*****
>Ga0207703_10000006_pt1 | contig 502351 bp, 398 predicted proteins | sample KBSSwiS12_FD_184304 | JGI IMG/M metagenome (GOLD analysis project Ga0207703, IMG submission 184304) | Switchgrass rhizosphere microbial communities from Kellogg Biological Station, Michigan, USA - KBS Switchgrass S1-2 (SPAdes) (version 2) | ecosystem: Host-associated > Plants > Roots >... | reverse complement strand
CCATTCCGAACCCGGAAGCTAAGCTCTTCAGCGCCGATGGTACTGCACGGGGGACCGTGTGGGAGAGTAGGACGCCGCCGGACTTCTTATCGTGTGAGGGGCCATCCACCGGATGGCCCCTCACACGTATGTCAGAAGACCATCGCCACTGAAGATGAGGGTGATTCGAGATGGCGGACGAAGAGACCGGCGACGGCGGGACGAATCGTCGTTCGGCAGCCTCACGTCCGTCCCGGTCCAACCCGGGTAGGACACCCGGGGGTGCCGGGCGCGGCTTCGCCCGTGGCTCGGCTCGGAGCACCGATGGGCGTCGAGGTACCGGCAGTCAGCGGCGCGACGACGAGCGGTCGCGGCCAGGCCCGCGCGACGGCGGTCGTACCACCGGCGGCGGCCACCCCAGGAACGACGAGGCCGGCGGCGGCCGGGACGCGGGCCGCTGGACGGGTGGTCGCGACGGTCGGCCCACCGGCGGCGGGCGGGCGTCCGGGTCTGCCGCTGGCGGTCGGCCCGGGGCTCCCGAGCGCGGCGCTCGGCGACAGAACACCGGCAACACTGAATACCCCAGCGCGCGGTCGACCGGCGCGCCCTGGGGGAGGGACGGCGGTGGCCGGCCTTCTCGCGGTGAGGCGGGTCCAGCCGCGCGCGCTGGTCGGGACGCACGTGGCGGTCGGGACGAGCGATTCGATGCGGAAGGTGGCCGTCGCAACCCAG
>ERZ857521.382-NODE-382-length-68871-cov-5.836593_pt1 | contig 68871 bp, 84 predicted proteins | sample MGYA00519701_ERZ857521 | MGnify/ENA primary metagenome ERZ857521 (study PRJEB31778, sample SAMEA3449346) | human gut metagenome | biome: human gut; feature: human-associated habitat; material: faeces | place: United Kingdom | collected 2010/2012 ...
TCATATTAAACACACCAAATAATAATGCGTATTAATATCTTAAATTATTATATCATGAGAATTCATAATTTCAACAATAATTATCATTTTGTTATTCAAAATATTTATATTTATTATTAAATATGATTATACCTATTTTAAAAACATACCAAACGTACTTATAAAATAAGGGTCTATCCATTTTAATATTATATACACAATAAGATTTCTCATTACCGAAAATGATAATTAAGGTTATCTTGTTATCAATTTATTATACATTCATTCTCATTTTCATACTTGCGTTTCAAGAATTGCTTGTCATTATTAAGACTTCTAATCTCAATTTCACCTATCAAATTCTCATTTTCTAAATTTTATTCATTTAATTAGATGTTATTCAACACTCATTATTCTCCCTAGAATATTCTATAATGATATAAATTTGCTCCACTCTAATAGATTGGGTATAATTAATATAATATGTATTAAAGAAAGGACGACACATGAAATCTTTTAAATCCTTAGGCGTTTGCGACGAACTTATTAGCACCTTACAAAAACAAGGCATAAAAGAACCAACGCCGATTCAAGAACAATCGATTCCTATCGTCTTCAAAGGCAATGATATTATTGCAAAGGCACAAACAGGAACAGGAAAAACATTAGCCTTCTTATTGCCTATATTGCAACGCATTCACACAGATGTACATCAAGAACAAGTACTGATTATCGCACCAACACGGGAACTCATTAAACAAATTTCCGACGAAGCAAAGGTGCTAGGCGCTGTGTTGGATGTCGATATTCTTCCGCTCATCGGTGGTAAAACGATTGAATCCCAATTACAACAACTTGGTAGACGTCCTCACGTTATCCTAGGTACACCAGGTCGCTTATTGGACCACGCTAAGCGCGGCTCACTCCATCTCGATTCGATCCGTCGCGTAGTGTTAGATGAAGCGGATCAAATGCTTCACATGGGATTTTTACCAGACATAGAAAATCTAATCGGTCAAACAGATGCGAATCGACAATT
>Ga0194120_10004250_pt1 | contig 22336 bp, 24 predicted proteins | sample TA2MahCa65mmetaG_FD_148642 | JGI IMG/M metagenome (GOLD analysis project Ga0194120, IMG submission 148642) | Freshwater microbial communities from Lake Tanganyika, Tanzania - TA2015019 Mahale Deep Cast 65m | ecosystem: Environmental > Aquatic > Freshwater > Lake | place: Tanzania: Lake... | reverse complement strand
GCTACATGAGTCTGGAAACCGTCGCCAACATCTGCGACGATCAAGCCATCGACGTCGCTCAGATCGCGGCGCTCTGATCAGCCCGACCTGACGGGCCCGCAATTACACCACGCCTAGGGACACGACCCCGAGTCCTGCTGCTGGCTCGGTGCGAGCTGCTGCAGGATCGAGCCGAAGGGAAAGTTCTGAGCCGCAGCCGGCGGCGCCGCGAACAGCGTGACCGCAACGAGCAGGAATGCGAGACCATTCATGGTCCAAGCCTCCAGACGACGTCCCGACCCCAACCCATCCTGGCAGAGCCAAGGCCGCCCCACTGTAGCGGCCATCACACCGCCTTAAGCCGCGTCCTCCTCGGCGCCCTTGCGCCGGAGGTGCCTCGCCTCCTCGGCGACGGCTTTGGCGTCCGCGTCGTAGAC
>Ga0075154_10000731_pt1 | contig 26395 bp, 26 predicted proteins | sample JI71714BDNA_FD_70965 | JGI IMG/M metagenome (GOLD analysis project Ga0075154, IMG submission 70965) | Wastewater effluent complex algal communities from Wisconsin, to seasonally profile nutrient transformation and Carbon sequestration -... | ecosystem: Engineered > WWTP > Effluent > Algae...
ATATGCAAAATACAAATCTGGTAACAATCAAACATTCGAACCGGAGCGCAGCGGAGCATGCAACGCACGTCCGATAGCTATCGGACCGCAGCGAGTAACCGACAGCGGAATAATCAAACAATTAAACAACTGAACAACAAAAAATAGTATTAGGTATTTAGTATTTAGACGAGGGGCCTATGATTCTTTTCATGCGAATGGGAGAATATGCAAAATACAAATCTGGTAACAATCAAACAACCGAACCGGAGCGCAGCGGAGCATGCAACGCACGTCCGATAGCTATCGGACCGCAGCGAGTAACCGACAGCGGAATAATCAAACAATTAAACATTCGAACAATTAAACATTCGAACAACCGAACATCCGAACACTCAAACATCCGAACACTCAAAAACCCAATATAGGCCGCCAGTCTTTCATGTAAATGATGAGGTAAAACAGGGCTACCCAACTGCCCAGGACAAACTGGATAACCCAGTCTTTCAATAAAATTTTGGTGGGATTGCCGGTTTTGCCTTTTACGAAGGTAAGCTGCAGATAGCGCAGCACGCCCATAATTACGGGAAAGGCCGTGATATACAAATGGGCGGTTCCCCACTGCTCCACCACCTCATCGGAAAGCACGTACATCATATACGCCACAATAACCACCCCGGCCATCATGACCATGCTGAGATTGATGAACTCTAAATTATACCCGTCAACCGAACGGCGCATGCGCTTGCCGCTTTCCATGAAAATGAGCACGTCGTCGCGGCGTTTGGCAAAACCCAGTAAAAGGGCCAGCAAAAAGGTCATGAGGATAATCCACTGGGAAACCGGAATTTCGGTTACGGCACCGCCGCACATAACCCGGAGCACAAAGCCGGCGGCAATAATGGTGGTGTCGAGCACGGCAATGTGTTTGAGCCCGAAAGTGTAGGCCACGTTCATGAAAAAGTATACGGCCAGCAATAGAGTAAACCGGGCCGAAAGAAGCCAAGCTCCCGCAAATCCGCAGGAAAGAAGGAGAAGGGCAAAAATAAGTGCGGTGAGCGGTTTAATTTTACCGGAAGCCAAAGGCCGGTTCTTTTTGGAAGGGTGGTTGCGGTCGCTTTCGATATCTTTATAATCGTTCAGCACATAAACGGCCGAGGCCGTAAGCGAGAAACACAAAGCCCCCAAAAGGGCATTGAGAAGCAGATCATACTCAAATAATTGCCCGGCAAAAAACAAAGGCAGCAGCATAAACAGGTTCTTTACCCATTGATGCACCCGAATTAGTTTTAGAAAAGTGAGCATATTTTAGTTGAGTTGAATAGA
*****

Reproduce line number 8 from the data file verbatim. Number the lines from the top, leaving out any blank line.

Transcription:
ATATGCAAAATACAAATCTGGTAACAATCAAACATTCGAACCGGAGCGCAGCGGAGCATGCAACGCACGTCCGATAGCTATCGGACCGCAGCGAGTAACCGACAGCGGAATAATCAAACAATTAAACAACTGAACAACAAAAAATAGTATTAGGTATTTAGTATTTAGACGAGGGGCCTATGATTCTTTTCATGCGAATGGGAGAATATGCAAAATACAAATCTGGTAACAATCAAACAACCGAACCGGAGCGCAGCGGAGCATGCAACGCACGTCCGATAGCTATCGGACCGCAGCGAGTAACCGACAGCGGAATAATCAAACAATTAAACATTCGAACAATTAAACATTCGAACAACCGAACATCCGAACACTCAAACATCCGAACACTCAAAAACCCAATATAGGCCGCCAGTCTTTCATGTAAATGATGAGGTAAAACAGGGCTACCCAACTGCCCAGGACAAACTGGATAACCCAGTCTTTCAATAAAATTTTGGTGGGATTGCCGGTTTTGCCTTTTACGAAGGTAAGCTGCAGATAGCGCAGCACGCCCATAATTACGGGAAAGGCCGTGATATACAAATGGGCGGTTCCCCACTGCTCCACCACCTCATCGGAAAGCACGTACATCATATACGCCACAATAACCACCCCGGCCATCATGACCATGCTGAGATTGATGAACTCTAAATTATACCCGTCAACCGAACGGCGCATGCGCTTGCCGCTTTCCATGAAAATGAGCACGTCGTCGCGGCGTTTGGCAAAACCCAGTAAAAGGGCCAGCAAAAAGGTCATGAGGATAATCCACTGGGAAACCGGAATTTCGGTTACGGCACCGCCGCACATAACCCGGAGCACAAAGCCGGCGGCAATAATGGTGGTGTCGAGCACGGCAATGTGTTTGAGCCCGAAAGTGTAGGCCACGTTCATGAAAAAGTATACGGCCAGCAATAGAGTAAACCGGGCCGAAAGAAGCCAAGCTCCCGCAAATCCGCAGGAAAGAAGGAGAAGGGCAAAAATAAGTGCGGTGAGCGGTTTAATTTTACCGGAAGCCAAAGGCCGGTTCTTTTTGGAAGGGTGGTTGCGGTCGCTTTCGATATCTTTATAATCGTTCAGCACATAAACGGCCGAGGCCGTAAGCGAGAAACACAAAGCCCCCAAAAGGGCATTGAGAAGCAGATCATACTCAAATAATTGCCCGGCAAAAAACAAAGGCAGCAGCATAAACAGGTTCTTTACCCATTGATGCACCCGAATTAGTTTTAGAAAAGTGAGCATATTTTAGTTGAGTTGAATAGA